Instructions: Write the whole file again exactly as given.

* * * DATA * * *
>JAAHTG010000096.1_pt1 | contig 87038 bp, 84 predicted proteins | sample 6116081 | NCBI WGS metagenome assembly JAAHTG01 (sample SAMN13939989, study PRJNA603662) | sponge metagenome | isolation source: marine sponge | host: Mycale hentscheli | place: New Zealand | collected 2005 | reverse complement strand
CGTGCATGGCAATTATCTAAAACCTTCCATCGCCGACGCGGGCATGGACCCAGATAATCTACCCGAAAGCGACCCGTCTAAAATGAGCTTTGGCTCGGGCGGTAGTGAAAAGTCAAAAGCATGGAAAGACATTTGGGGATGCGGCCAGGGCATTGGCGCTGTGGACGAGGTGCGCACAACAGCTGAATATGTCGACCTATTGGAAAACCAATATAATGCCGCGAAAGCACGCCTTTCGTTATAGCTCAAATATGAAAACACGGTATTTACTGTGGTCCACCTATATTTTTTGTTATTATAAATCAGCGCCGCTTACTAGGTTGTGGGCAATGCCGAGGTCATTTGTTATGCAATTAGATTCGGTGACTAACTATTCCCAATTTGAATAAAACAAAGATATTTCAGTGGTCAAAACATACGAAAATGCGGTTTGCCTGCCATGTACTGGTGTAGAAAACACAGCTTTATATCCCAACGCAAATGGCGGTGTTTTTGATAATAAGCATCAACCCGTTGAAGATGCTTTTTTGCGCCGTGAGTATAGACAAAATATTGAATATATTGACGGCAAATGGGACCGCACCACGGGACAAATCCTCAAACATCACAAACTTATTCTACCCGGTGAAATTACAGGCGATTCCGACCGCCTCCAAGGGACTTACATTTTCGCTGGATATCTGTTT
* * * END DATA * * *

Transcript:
>JAAHTG010000096.1_pt1 | contig 87038 bp, 84 predicted proteins | sample 6116081 | NCBI WGS metagenome assembly JAAHTG01 (sample SAMN13939989, study PRJNA603662) | sponge metagenome | isolation source: marine sponge | host: Mycale hentscheli | place: New Zealand | collected 2005 | reverse complement strand
CGTGCATGGCAATTATCTAAAACCTTCCATCGCCGACGCGGGCATGGACCCAGATAATCTACCCGAAAGCGACCCGTCTAAAATGAGCTTTGGCTCGGGCGGTAGTGAAAAGTCAAAAGCATGGAAAGACATTTGGGGATGCGGCCAGGGCATTGGCGCTGTGGACGAGGTGCGCACAACAGCTGAATATGTCGACCTATTGGAAAACCAATATAATGCCGCGAAAGCACGCCTTTCGTTATAGCTCAAATATGAAAACACGGTATTTACTGTGGTCCACCTATATTTTTTGTTATTATAAATCAGCGCCGCTTACTAGGTTGTGGGCAATGCCGAGGTCATTTGTTATGCAATTAGATTCGGTGACTAACTATTCCCAATTTGAATAAAACAAAGATATTTCAGTGGTCAAAACATACGAAAATGCGGTTTGCCTGCCATGTACTGGTGTAGAAAACACAGCTTTATATCCCAACGCAAATGGCGGTGTTTTTGATAATAAGCATCAACCCGTTGAAGATGCTTTTTTGCGCCGTGAGTATAGACAAAATATTGAATATATTGACGGCAAATGGGACCGCACCACGGGACAAATCCTCAAACATCACAAACTTATTCTACCCGGTGAAATTACAGGCGATTCCGACCGCCTCCAAGGGACTTACATTTTCGCTGGATATCTGTTT